We were shown by our tour guide what an alligator nest looks like.
 When the eggs are retrieved they have to be marked to make sure that they are not inadvertently flipped over, which would suffocate the baby alligator. He is connected by a cord to the wall of his shell so it is important that his position is not disrupted. The ranch found it necessary to harvest the eggs because not many of the babies survive while in the egg.  One factor which usually causes their demise is that after a predator  damages the nest, mama alligator will instinctively try to repair it, and in that process smashes the eggs. Below is a picture of one of the babies, we were told that they emerge from their eggs snapping their jaws!
It was interesting to hear the soft chirping noises that the little alligator made. Another sound which alligators make is an angry hissing noise, which we heard from the older alligator when he was being handled. Their claws are not sharp because it is their jaws which they use for protection. And it is true that alligators can become limp and fall asleep ( not by hypnotism which is a myth),  but by turning them upside down. It is all in how their body is wired!  I must say that the alligator is a very unique and fascinating creature.

Saturday, January 1, 2011

New Years Eve in New Orleans

Our home is now parked in New Orleans. It is a very small rv park which sits in a industrial section of town. Not far from this part of the city is a residential area, where there quite a few new homes. There are many damaged and abandoned buildings, however, still standing in mute testimony to the horrific consequences of Hurricane Katrina. We were not sure yesterday how far to venture out because of overcast skies. Not far from where we are located is Chalmette Battlefield, where the Battle of New Orleans took place.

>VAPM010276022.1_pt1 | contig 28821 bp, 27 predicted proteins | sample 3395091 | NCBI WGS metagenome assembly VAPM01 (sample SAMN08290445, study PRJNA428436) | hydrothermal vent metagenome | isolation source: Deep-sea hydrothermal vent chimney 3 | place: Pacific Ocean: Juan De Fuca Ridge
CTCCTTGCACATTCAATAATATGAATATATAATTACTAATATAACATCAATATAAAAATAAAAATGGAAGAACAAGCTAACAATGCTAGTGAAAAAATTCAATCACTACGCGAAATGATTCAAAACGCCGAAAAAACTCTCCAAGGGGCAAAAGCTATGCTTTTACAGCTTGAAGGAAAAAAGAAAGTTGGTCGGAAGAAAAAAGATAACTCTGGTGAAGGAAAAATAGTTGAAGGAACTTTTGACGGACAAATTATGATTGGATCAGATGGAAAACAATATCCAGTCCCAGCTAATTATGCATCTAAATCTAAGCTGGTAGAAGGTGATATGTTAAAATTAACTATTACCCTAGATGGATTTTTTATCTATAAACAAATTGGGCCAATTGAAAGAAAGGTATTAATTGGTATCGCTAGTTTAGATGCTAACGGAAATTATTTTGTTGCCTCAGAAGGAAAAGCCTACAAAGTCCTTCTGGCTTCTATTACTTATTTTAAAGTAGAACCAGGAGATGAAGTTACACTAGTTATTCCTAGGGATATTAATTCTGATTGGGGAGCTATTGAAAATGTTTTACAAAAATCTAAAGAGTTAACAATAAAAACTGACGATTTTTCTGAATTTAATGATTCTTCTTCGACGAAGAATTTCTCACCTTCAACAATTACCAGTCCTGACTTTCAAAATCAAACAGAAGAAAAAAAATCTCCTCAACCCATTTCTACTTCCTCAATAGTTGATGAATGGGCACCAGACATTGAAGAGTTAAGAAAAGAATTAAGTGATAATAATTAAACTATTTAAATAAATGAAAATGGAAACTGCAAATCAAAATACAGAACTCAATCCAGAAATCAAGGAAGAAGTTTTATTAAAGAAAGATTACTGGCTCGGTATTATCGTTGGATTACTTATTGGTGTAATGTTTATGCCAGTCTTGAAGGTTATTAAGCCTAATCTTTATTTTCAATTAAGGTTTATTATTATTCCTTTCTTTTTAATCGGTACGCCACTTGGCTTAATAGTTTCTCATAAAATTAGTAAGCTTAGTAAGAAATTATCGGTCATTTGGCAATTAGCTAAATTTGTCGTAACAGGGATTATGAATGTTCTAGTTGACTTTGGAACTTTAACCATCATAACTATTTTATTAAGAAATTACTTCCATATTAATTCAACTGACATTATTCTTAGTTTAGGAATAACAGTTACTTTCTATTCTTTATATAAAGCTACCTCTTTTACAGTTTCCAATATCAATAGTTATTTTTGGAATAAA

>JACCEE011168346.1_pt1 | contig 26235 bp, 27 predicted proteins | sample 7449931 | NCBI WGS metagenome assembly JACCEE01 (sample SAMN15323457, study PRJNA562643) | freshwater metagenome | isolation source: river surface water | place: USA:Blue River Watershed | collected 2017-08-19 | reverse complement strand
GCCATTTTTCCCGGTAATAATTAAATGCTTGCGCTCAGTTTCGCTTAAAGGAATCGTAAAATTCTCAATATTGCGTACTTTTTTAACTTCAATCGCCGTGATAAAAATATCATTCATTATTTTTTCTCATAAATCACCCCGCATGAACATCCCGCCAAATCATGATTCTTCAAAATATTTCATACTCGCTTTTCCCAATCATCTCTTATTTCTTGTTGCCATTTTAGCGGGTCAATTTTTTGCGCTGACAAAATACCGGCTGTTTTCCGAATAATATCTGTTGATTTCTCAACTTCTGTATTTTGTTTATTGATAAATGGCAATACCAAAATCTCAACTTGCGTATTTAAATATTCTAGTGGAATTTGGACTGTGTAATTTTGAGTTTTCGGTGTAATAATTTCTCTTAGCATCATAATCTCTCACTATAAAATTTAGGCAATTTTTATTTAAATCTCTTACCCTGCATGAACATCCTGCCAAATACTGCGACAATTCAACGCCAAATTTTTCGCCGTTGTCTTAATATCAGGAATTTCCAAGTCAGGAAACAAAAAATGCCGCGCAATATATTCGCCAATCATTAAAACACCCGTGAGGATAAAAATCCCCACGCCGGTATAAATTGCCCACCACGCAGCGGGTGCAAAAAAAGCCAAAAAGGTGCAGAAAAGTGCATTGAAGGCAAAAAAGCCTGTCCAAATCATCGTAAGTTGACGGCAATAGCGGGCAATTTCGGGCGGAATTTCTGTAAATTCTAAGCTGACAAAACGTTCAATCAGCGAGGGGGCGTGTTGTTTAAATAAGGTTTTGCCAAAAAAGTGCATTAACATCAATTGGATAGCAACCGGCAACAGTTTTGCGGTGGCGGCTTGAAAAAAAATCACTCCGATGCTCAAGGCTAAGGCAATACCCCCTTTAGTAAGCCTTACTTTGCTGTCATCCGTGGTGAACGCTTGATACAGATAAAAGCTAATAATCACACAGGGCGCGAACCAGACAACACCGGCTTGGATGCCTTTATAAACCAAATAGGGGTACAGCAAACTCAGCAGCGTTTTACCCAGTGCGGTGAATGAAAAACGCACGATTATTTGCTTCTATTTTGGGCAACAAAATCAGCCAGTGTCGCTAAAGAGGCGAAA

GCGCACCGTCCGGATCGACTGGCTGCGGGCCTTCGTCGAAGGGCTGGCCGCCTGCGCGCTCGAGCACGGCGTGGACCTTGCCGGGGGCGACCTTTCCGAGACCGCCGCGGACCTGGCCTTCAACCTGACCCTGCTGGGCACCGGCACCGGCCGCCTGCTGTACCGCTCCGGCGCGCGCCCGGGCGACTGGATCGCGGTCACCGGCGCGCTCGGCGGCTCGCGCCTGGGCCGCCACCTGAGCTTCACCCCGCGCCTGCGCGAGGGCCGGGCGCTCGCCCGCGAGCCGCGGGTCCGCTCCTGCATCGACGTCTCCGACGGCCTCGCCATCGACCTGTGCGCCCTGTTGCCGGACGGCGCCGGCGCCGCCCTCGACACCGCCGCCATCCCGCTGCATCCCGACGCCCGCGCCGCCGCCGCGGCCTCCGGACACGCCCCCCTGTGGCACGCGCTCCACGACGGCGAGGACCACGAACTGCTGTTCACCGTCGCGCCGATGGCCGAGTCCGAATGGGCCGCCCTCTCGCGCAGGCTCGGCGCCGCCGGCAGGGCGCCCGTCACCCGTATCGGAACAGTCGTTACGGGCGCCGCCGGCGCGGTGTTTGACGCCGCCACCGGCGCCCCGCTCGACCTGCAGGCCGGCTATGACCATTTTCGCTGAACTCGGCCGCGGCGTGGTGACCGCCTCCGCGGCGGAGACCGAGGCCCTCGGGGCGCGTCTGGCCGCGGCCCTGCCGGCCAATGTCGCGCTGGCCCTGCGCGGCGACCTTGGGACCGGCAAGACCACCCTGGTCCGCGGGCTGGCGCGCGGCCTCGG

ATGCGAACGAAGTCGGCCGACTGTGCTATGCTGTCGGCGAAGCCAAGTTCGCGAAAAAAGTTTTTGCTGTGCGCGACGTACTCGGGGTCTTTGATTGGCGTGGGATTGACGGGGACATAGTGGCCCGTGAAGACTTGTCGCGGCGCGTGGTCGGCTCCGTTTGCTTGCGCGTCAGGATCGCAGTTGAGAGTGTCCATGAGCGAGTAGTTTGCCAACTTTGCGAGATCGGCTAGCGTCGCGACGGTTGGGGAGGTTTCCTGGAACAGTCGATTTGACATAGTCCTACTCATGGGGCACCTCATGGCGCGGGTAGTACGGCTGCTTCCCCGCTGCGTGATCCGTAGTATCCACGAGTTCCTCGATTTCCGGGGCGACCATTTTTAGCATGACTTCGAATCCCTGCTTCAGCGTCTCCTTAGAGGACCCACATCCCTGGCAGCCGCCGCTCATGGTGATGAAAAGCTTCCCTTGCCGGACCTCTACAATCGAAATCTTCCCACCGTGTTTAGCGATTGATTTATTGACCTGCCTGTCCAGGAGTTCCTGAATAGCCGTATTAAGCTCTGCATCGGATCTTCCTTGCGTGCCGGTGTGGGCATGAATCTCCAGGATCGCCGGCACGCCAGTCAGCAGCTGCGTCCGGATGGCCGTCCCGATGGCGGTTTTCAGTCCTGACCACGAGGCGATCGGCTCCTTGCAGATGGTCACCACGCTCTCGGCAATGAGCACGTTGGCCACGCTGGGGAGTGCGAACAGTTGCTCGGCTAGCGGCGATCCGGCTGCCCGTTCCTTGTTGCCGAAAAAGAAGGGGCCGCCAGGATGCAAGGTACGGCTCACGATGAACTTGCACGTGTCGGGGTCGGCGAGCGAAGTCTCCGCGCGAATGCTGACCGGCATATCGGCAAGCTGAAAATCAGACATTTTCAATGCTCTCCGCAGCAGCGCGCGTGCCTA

On January 8,1915 General Andrew Jackson had a stunning victory over British troops on this battlefield. It was the greatest land victory of the War of 1812. After touring the battlefield John and I decided to chance the high prediction for rain and drive to the French Quarters of New Orleans for the last hours of 2010. We had no idea what to expect and, surprisingly we had a wonderful evening in the French Quarters. The weather stayed warm and we only had to contend with an occasional drizzle of rain. The streets were quite crowded, Bourbon Street was closed to traffic. While wandering the streets we were able to grab handfuls of beads thrown down by people who were hanging out from the balconies above the streets. Live music was blaring everywhere from street musicians and also from live bands which were playing in bars with opened doors and windows. It was one big party scene, and we ran into many strange people.
We also were entertained by performance art, people in costume who would stand motionless in a particular pose. It was hard to believe they were real people and not statues! Check out this scary dude with a gun!
 I never would have thought that we could hang around the French Quarter as long as we did, about six hours. We spent some time at Cafe Du Monde for hot drinks and beignets. We also killed time listening to a live concert of Cajun music in Jackson Square. At midnight the fleur de lis, which hangs above Jax Brewery, was lit up by fireworks and a shower of additional fireworks filled the sky above the Mississippi River. It was an impressive fireworks display. We thought there would be a major traffic jam after the fireworks, but the only problem we had in getting out of the French Quarters was with the pedestrians who thronged the streets and ignored traffic signals. There are many hotels in the historic district, perhaps that was why no traffic jams held us up getting home. I think there were more tourists than locals in New Orleans last evening!